POST: 'PIONEERS#goforth' - the millennial struggle
What's it about?
The Millennial Struggle: You came to The Big City to be creative but you just can’t catch a break and the old people in charge just don’t understand you and also you kind of want to die all the time but you just don’t have the time for that right now.
What'd Samiha Experience?
I don't know what I expected from a play with a hashtag in its title, but my experience of PIONEERS#goforth can be summed up in three words: super fucking weird.
I'll explain and I'll start at the beginning. Like the couple sitting next to me during the show, I first learned about the play when writer/director William Burke was photographed by Humans of New York as he recalled his struggles as an artist. Not for any reason in particular, my sole reaction then was to silently wish Mr. Burke well on his art and leave the show to the millions of HoNY fans that now knew of it.
But alas, on a balmy Friday evening I found myself walking down Waverly Avenue in Brooklyn to see - you guessed it - PIONEERS-hashtag-goforth.
The very first thing to strike me as I walked into the performance space was the walls: every inch of it in the whole space was covered with what appeared to be sheets of wrinkly aluminum wrap. Reflecting the different colored lights around the room, the aluminum made the walls come alive in a way that made me briefly consider covering my own walls in artistically-crumpled pieces of aluminum.
As I gave my name at the check-in desk, I was offered a poncho. For personal aesthetic reasons, I declined. I then walked over to the stage and seating area where some people were already sitting on a variety of seats. While most, like me, sat in regular chairs with backs to lean on, some opted to sit on lawn chairs, footstools, and the floor. Above us hung a large rope net or – in this case – the stage.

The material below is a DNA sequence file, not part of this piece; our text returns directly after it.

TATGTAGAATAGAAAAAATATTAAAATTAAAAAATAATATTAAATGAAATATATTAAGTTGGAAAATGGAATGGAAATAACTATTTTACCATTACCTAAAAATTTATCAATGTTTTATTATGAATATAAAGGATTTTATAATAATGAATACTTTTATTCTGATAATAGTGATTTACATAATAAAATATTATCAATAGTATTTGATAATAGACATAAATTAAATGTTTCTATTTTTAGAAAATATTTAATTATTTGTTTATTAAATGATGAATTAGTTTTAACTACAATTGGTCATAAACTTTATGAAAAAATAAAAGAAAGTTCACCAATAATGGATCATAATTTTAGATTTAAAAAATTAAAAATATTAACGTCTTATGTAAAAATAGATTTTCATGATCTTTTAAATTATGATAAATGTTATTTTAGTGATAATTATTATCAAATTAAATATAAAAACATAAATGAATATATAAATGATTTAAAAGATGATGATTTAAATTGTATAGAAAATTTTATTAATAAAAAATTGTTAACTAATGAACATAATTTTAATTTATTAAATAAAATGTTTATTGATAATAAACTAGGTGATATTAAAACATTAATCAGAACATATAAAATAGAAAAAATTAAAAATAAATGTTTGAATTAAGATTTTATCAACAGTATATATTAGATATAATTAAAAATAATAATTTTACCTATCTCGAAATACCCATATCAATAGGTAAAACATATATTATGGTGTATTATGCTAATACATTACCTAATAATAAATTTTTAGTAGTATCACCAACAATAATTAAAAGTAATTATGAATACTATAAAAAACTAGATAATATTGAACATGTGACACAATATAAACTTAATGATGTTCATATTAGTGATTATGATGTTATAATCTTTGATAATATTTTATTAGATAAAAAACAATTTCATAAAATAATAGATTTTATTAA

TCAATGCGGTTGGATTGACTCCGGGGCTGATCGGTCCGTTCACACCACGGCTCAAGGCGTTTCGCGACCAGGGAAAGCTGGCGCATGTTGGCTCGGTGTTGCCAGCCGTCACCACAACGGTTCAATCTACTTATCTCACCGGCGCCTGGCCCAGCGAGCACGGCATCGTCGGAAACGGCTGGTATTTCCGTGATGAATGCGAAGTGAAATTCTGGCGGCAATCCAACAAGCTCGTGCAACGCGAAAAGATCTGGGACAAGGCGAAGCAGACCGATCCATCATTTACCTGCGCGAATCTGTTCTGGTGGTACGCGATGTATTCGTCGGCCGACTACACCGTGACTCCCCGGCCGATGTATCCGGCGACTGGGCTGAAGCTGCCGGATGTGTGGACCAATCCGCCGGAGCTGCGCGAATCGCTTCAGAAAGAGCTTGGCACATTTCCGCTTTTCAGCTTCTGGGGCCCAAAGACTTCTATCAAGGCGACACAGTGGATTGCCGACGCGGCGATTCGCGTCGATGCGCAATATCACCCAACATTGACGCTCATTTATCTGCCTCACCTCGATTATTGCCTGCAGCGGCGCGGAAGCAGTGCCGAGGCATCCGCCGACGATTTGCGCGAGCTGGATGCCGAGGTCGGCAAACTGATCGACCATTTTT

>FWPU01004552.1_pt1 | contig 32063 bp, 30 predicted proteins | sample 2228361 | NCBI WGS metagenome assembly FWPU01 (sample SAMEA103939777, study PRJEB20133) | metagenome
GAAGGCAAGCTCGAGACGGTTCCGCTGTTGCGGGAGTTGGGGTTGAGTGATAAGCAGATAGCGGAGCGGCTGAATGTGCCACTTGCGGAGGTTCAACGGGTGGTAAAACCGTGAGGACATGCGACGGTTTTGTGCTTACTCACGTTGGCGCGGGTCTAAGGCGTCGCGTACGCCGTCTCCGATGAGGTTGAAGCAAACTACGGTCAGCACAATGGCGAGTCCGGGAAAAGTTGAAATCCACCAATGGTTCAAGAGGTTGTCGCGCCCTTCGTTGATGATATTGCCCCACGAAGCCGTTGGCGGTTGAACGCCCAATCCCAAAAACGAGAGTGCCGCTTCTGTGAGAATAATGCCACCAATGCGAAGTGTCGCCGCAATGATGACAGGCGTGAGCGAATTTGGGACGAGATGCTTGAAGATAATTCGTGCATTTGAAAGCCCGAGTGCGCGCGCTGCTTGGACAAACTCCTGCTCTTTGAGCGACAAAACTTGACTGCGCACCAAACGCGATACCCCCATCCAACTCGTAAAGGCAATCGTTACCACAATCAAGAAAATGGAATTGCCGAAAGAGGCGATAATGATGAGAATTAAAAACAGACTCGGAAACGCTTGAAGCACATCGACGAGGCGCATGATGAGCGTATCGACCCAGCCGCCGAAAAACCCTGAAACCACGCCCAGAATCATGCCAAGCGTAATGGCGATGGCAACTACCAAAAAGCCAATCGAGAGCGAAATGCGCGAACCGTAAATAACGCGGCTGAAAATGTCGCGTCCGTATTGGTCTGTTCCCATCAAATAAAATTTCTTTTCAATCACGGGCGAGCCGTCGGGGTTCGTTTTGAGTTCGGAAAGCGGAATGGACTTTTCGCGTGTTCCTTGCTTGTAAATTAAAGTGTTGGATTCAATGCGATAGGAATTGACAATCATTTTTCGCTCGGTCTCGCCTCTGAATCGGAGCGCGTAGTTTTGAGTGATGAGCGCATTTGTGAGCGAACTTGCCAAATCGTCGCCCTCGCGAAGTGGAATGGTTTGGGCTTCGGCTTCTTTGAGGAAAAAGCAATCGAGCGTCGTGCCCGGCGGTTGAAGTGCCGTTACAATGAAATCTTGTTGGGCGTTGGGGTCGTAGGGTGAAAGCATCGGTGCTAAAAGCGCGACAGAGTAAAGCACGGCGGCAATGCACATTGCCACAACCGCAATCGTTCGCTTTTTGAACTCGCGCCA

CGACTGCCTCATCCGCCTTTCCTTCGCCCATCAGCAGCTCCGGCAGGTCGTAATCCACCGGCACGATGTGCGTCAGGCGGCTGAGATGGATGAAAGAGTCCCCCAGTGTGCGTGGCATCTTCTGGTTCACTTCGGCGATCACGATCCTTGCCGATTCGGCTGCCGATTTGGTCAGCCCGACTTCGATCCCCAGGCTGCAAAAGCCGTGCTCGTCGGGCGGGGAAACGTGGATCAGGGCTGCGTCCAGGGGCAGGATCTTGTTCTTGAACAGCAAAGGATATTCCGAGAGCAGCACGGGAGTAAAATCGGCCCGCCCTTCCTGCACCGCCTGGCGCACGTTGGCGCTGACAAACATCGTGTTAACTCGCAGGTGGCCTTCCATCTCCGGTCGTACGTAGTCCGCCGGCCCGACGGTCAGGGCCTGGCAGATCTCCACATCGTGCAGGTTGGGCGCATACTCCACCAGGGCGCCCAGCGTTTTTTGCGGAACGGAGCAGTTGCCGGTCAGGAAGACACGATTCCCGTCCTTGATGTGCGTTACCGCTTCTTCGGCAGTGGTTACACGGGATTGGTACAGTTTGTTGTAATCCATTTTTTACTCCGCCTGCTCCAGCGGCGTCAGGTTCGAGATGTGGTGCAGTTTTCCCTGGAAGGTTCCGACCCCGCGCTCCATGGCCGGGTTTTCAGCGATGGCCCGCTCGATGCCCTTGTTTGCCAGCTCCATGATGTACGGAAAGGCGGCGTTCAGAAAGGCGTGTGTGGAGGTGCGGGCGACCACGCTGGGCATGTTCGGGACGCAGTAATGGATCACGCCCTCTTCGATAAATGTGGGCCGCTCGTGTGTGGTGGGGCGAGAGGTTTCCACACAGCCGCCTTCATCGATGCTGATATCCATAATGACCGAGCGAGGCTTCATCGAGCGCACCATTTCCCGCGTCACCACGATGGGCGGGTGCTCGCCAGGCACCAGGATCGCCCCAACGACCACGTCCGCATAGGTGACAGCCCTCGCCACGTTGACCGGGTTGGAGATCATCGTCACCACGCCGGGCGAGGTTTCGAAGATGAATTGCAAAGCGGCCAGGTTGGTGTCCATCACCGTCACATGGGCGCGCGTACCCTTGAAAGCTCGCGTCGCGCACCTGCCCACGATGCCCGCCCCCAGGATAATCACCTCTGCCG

As the show started, a musician sat down at a piano behind the audience and three actors entered the space. In preparation for climbing up the beams against the wall and throwing themselves in the net, the actors chanted and sang. They then took turns yelling, mumbling, and contemplating as they positioned themselves in various ways on the net.
Then, a pause. Warm golden lighting covered the space, instantly replacing the dark, brooding green lighting that made watching people cradled in a net hanging from the ceiling less bizarre. The actors explained that they needed to reposition their bodies. Then the green lights returned.
By this point I had gotten the gist of the show. I was already tired of listening to the actors incoherently talk about the alienation, the unfairness, and the mundaneness of being an artist and in your 20's in a city like New York. What annoyed me most was the nostalgia for a simpler time that I heard their words, a yearning for a time that could never have existed quite as pleasantly as it is remembered. Perhaps annoyed was what I was supposed to feel, because the actors were simply repeating sentiments and replaying situations that I’ve heard and experienced in my own young New York City life before. But I still don’t think I was supposed to look at my watch as many times as I did.
That being said, there were some parts of the show that I really... liked. The intimate set, the sound, the net, and the way fake snow periodically fell on everyone (I do agree that the city is cold to its young). It was all weird and unconventional to me and I really loved that.
Go to this. Smile at the playwright on your way out. Support young artists doing weird, intermittently cool things. It may annoy you at times, but you will undoubtedly experience some cool shit while you're annoyed.